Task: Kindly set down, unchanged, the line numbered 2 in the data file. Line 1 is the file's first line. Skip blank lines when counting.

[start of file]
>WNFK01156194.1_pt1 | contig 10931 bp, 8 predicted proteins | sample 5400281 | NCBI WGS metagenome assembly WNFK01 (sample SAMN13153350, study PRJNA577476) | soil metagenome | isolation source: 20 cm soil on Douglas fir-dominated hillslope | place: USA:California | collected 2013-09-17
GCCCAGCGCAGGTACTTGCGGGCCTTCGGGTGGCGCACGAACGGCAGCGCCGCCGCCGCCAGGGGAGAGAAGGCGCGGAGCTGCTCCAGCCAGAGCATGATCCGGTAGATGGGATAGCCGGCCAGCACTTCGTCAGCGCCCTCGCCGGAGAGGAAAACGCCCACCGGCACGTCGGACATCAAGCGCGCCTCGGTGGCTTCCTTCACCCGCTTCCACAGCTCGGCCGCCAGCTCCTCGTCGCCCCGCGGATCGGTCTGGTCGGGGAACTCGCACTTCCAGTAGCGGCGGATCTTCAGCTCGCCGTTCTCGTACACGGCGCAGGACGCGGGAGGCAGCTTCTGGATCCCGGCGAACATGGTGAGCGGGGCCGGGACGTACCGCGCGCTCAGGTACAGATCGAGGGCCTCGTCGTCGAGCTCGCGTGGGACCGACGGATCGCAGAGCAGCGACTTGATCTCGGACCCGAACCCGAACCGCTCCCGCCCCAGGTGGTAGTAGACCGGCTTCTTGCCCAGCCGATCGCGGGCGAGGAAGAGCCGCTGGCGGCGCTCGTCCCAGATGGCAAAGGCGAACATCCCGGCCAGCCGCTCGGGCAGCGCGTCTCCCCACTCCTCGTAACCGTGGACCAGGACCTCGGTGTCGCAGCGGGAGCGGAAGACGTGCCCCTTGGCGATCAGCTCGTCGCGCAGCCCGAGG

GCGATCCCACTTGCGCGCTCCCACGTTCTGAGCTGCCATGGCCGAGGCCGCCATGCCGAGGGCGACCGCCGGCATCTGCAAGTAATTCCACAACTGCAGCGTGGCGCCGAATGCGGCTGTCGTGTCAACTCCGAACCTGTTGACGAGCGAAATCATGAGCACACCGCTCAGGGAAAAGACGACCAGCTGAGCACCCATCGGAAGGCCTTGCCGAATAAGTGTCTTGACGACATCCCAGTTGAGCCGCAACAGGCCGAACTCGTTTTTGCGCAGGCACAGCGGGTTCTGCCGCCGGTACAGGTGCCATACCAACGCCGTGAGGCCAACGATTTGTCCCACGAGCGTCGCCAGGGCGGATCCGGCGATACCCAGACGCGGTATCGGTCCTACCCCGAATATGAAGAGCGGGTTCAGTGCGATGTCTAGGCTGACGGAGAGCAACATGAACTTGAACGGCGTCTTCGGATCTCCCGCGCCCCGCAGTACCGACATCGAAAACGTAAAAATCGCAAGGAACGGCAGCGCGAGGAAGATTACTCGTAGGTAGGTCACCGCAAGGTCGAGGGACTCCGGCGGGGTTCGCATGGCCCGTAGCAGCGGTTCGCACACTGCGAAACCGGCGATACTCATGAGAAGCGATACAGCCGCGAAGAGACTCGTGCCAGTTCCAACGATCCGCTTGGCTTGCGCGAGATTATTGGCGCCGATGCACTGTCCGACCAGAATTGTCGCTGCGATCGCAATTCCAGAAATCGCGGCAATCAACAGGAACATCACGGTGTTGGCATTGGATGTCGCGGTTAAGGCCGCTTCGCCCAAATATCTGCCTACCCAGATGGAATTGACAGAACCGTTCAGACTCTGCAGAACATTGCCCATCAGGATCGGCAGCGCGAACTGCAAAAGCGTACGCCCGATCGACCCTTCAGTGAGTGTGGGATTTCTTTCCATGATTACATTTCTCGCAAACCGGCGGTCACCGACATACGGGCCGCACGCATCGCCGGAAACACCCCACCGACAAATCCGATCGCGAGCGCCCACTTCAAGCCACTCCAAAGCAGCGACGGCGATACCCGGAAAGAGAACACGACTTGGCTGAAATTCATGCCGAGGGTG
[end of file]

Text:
GCCCAGCGCAGGTACTTGCGGGCCTTCGGGTGGCGCACGAACGGCAGCGCCGCCGCCGCCAGGGGAGAGAAGGCGCGGAGCTGCTCCAGCCAGAGCATGATCCGGTAGATGGGATAGCCGGCCAGCACTTCGTCAGCGCCCTCGCCGGAGAGGAAAACGCCCACCGGCACGTCGGACATCAAGCGCGCCTCGGTGGCTTCCTTCACCCGCTTCCACAGCTCGGCCGCCAGCTCCTCGTCGCCCCGCGGATCGGTCTGGTCGGGGAACTCGCACTTCCAGTAGCGGCGGATCTTCAGCTCGCCGTTCTCGTACACGGCGCAGGACGCGGGAGGCAGCTTCTGGATCCCGGCGAACATGGTGAGCGGGGCCGGGACGTACCGCGCGCTCAGGTACAGATCGAGGGCCTCGTCGTCGAGCTCGCGTGGGACCGACGGATCGCAGAGCAGCGACTTGATCTCGGACCCGAACCCGAACCGCTCCCGCCCCAGGTGGTAGTAGACCGGCTTCTTGCCCAGCCGATCGCGGGCGAGGAAGAGCCGCTGGCGGCGCTCGTCCCAGATGGCAAAGGCGAACATCCCGGCCAGCCGCTCGGGCAGCGCGTCTCCCCACTCCTCGTAACCGTGGACCAGGACCTCGGTGTCGCAGCGGGAGCGGAAGACGTGCCCCTTGGCGATCAGCTCGTCGCGCAGCCCGAGG